History has revealed to us that everything changes and in particular Art History, shows us the different avatars that cross aesthetic ideals throughout the ages. Thus, if we consider the changes in the ideal of body image, we can say that currently, no young girl would die for having the roundnesses of those women who embodied in her canvases the flamenco Peter Paul Rubens, while it is usual to find girls who, tormented by the obsession of not being able to reach a supposed perfection they become immensely unfortunate.
The feminine ideal does not notice the masculine preferences, which indicate that they prefer them with "guitar form".
In the last years of the twentieth century (and in particular in the last 30 years), the feminine aesthetic ideal has fallen to achieve a body that is not only thin ("like a table"), an indicator of self-control, but also muscular (like that of athletic men); while the aspect expected for man has to do with being strong, intelligent and corpulent, "ma 'non tropo".
And many times, these sociocultural mandates, who point out the slender person as successful and happy, influence particularly vulnerable people or who are going through a time of vital crisis. These people easily give in to external pressures and adapt to a rhythm of life aimed at achieving a figure that can be displayed (the fashion of the belly in the air) without risking feeling marginalized and ... "all right ..." . This has been rooted to such an extent in vast sectors of our community, that Argentina occupies one of the first positions in the ranking of eating disorders (eg bulimia and anorexia nervosa), causing all kinds of havoc on physical health and psychological
To the extent that the personal and different aspects of each human being are underestimated, the massification falls. It has reached such an epidemic of bodybuilding, that no one would dare to question it because it is already part of our collective unconscious. So when the weekly time is not enough to achieve the idealized figure (through all diets "Diet") the person blames himself hurrying to fulfill the "duties" of going to gyms, attend work out classes , to make intense walks in the open air accompanied preferably by a personal trainner, massifying the use of free time and forgetting that each person has their history, their dreams and their own personal resources.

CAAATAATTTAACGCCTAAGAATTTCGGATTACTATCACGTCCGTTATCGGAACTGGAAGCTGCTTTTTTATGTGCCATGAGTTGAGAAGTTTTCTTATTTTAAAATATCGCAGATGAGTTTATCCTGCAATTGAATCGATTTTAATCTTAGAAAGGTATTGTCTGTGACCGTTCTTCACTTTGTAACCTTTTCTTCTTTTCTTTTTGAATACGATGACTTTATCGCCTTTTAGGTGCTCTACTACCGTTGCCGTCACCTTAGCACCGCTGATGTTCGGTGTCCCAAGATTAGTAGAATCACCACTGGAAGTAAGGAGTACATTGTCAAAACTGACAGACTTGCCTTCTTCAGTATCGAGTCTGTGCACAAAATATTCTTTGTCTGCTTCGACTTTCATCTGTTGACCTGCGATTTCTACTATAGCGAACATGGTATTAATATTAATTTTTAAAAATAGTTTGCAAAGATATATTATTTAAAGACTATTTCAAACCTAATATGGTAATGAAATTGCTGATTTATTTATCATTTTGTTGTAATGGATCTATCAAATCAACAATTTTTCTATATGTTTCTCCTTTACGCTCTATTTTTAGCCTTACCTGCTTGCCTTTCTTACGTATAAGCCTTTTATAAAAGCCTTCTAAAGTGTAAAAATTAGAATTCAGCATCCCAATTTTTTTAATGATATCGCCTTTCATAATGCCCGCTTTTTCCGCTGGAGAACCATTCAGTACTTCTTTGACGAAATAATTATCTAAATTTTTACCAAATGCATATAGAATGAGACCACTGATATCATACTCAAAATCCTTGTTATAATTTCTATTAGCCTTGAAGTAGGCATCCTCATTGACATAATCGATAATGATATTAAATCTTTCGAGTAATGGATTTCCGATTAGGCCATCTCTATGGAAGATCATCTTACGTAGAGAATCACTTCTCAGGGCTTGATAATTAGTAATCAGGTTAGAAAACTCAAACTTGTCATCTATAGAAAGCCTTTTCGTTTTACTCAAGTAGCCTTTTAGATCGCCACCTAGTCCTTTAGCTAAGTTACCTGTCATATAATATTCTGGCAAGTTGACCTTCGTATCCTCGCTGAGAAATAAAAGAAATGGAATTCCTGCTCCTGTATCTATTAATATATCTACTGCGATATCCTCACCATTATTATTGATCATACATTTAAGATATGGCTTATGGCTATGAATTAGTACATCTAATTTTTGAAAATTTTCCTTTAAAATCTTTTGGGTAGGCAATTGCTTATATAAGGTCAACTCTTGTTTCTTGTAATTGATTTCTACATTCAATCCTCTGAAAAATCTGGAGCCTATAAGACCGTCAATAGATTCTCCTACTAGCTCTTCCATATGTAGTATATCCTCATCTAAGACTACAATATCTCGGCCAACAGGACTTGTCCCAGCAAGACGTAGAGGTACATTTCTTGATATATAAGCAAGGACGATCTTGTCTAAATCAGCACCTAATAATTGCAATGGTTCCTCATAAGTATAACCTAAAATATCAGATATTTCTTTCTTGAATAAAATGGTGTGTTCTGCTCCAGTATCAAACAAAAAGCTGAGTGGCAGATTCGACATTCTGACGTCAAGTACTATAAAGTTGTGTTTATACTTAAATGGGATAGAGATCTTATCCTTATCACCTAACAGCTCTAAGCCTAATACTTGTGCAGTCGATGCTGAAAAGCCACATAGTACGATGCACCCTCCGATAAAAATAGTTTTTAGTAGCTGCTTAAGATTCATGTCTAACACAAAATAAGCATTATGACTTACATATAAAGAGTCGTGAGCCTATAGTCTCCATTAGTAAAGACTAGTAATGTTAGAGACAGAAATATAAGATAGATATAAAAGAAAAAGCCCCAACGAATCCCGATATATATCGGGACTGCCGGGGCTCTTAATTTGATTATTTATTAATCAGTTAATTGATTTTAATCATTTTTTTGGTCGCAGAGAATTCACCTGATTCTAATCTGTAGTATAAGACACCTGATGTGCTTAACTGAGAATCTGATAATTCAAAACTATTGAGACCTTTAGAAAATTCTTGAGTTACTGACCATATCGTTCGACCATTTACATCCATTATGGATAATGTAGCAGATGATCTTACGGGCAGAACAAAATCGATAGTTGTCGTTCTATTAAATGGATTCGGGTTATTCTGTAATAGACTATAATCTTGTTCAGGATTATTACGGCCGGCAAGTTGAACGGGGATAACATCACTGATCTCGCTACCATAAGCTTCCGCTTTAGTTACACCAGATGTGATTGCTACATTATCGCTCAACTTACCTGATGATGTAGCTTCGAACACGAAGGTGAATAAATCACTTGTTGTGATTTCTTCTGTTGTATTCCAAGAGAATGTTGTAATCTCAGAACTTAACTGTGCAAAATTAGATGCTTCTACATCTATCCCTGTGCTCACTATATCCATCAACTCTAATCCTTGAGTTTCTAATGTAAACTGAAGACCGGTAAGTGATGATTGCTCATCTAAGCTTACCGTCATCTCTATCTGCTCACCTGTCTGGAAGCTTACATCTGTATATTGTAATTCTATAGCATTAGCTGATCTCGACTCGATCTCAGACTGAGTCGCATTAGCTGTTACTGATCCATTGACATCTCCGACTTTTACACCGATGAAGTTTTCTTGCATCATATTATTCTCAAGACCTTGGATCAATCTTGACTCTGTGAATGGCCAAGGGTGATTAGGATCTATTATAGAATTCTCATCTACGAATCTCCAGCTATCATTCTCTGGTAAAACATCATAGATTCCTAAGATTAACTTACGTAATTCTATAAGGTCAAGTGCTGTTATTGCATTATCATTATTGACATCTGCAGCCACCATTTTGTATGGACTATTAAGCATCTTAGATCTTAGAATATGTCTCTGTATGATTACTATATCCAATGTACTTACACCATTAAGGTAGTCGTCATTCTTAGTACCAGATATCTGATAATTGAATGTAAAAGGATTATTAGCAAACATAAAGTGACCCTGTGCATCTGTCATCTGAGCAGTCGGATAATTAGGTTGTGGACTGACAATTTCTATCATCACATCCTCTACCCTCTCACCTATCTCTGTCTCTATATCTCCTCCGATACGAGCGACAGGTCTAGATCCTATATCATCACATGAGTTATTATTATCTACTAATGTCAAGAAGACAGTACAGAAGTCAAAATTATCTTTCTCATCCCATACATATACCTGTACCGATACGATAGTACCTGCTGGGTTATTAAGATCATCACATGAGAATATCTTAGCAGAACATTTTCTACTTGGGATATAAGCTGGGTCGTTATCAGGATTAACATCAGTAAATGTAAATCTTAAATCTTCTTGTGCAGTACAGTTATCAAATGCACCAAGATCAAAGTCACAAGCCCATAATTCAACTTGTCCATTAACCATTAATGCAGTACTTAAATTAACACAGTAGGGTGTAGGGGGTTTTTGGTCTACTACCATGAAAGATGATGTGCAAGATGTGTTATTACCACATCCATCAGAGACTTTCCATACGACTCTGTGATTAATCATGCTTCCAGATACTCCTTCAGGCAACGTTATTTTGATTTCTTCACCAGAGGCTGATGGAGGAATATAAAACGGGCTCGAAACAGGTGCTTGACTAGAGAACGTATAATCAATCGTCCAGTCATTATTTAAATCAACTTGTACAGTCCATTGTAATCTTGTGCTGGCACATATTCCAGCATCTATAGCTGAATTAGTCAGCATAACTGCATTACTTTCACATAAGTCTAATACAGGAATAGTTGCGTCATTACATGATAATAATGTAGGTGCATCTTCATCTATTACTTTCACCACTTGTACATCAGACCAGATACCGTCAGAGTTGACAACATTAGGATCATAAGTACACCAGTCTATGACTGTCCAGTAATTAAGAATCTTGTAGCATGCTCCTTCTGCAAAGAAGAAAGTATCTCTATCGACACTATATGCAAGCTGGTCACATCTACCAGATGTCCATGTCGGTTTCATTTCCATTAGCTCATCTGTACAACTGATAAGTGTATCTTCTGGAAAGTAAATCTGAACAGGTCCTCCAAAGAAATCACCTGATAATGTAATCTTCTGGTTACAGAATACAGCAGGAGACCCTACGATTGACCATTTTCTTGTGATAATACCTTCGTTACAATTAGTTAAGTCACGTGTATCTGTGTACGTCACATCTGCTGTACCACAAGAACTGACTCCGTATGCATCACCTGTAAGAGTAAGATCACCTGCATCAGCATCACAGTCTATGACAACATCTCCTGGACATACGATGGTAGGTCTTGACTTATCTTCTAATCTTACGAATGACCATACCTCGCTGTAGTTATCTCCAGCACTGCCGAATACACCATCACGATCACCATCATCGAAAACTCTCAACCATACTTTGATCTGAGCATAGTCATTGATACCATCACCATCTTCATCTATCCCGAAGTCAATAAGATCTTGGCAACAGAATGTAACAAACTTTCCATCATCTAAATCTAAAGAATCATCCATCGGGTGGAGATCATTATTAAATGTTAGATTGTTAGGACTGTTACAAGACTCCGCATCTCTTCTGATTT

The compulsive attitude in the achievement of these aesthetic ideals (at the cost of losing health, if necessary, neglecting the family, etc.) denotes the price you are willing to pay to respond to a social-cultural imperative (relative to each social group and every historical moment) to feel integrated into a society that will imaginably protect those who respect these mandates.
If "good presence" is emphasized, the "packaged" person is neglected in it. And surely that person will have his tastes, his passions, his aptitudes product of the predisposition, which marked the history that he had to live, and of the dreams that he was elaborating through the epic of his life.
The paradox of our civilization is that while the emphasis is on health, more and more sacrifices are made in order to achieve a physical aspect that guarantees success.
When the self-image and self-assessment of a person depend on body weight and in its forms, there is a danger of being absolutely subject to the opinions of a fashion that forgets that "the essential remains invisible to the eyes"as Saint Exupéry said in" The Little Prince ".
Peter Paul Rubens (15770-1640) maximum representative of the Baroque.
In "Las tres Gracias" oil from the Prado Museum he paints his beautiful wife Elena Fourment, entry into meat and cellulite, status symbol for his time.
Lic. Iris Perla Pugliese Co-director of the Argentine Psychoanalytic Center